A new partnership between Case Western Reserve University in Cleveland (USA) and Microsoft, and centered on the software giant’s HoloLens mixed reality head-mounted display could significantly change how anatomy is taught.
This holographic computer is worn like glasses. It allows professors and students to see in front of them the entire human body in 3D, to move it around and to remove and replace parts. This system of mixed reality—virtual reality superimposed on the real world—offers a view of the nervous system, the skeletal structure, the different organs and even blood circulation. There is no screen to touch or mouse to click. The user simply gestures to create, shape and size the holograms.
According to Microsoft, HoloLens makes it possible to “bring a digital world into a real world.” Built on Windows 10, its combination of specialized components enable holographic computing. The optical system works in coordination with sensors, and the device contains more computing power than the average laptop. It is also completely untethered—no wires, external cameras, phones or PC connections are needed. Students can use it in class to clearly see muscles overlying the skeleton. They can render the body translucent to look inside and understand cardiac anatomy.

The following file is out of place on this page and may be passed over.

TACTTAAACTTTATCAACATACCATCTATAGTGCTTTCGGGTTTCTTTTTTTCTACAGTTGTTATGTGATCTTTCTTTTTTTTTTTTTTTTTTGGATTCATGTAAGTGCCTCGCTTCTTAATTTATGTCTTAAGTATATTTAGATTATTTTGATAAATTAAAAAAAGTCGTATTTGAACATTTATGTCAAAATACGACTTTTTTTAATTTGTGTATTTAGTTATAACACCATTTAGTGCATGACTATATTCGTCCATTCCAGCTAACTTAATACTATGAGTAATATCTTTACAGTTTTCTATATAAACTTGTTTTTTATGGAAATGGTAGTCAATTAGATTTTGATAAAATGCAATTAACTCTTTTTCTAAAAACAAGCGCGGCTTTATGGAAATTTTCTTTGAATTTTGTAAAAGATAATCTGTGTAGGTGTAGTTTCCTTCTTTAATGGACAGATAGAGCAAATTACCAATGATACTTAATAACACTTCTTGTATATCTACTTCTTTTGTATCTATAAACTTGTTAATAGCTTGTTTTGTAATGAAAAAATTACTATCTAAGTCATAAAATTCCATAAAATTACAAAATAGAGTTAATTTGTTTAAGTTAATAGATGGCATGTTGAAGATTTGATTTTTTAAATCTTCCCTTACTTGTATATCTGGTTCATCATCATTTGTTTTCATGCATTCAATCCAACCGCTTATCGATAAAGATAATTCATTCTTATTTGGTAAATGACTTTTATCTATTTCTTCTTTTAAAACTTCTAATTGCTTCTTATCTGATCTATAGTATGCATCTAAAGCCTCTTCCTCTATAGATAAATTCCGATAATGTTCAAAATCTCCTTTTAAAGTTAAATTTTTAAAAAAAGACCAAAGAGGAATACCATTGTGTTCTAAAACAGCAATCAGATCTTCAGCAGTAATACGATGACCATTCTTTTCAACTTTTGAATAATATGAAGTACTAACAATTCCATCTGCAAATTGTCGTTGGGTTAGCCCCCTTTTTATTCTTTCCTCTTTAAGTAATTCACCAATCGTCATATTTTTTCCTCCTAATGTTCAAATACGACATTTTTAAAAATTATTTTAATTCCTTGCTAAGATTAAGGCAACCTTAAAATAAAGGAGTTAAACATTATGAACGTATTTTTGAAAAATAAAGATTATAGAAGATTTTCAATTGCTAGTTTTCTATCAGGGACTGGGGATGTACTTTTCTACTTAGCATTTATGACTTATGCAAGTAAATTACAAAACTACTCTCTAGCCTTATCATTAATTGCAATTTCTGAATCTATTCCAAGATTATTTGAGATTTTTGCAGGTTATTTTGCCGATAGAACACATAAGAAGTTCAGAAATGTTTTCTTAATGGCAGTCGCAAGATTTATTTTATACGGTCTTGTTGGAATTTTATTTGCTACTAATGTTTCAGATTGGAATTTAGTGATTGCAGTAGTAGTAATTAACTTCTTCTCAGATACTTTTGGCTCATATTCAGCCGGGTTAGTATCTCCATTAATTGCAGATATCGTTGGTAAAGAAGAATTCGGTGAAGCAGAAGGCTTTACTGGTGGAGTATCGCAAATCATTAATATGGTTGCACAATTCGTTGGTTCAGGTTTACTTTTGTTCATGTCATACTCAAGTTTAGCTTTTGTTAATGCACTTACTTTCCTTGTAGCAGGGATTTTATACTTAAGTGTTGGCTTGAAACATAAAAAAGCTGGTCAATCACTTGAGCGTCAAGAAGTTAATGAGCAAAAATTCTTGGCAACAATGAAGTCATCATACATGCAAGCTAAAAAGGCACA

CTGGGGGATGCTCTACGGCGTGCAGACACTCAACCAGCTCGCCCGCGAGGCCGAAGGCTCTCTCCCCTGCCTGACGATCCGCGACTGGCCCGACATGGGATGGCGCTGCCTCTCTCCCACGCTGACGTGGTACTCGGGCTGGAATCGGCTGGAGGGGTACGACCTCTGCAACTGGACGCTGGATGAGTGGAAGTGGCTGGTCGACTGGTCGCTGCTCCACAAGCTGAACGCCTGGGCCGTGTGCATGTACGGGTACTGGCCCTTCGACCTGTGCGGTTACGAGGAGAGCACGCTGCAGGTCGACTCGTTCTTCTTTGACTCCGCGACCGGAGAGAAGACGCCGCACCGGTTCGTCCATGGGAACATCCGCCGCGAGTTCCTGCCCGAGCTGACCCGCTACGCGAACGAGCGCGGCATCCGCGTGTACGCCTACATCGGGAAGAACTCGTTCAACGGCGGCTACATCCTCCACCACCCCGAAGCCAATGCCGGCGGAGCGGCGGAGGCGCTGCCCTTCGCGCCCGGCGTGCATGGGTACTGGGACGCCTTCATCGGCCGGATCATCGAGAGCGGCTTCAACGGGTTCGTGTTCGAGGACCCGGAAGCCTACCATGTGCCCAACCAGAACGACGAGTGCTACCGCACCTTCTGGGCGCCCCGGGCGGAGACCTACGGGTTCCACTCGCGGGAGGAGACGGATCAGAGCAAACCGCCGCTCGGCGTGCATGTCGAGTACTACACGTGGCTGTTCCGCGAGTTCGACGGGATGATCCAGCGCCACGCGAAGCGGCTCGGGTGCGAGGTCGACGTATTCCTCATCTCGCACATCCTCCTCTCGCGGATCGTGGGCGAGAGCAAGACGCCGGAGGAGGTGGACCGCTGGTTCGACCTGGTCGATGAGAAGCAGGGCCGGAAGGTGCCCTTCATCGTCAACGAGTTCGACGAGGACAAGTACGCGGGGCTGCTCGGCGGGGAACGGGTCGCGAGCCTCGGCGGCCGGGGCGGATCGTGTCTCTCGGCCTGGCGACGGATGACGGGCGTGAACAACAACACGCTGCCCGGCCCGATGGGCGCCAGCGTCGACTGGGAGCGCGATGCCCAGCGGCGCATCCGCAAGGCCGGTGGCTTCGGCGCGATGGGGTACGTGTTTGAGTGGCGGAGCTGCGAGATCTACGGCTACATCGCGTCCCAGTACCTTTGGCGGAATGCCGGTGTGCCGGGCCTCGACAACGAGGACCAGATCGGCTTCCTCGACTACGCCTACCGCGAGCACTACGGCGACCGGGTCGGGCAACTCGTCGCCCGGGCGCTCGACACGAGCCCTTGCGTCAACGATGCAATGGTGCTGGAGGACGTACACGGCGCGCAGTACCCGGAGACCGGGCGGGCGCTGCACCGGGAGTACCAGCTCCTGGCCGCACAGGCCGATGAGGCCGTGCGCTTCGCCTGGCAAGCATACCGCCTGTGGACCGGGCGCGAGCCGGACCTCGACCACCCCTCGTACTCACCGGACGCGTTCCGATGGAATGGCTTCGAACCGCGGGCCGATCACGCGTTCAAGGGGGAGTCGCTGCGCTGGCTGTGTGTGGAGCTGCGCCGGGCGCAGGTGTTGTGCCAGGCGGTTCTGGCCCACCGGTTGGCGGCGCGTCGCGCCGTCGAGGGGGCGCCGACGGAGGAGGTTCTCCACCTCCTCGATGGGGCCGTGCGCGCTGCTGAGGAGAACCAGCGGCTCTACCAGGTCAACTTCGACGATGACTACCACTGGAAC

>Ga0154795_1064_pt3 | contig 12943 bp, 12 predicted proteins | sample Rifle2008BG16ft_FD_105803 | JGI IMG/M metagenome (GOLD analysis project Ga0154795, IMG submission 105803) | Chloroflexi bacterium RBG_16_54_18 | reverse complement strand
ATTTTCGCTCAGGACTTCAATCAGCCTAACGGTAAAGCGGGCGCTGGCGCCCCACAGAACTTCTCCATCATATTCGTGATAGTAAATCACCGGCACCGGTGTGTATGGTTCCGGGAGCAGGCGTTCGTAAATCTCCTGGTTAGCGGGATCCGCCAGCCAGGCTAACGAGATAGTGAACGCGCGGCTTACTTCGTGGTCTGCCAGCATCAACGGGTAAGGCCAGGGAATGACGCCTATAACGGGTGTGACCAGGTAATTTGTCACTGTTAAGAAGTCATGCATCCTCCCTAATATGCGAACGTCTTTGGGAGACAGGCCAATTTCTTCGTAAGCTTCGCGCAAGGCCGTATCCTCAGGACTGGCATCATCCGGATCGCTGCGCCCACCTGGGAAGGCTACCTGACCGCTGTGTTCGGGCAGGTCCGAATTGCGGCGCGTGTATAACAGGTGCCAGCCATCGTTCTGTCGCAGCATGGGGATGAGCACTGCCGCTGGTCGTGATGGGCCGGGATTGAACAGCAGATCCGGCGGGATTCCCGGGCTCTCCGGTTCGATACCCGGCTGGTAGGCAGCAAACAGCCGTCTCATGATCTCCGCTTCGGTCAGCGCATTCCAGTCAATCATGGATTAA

A Case Western student who took part in the HoloLens project explains on the university website that when he saw the aortic valve in 3D in front of his eyes, he understood for the first time where it was and how it really worked. According to Mark Griswold, Case Western Professor of Radiology who experimented with the prototype, this technology could “improve students’ confidence in learning anatomy” without the stress of learning on a cadaver.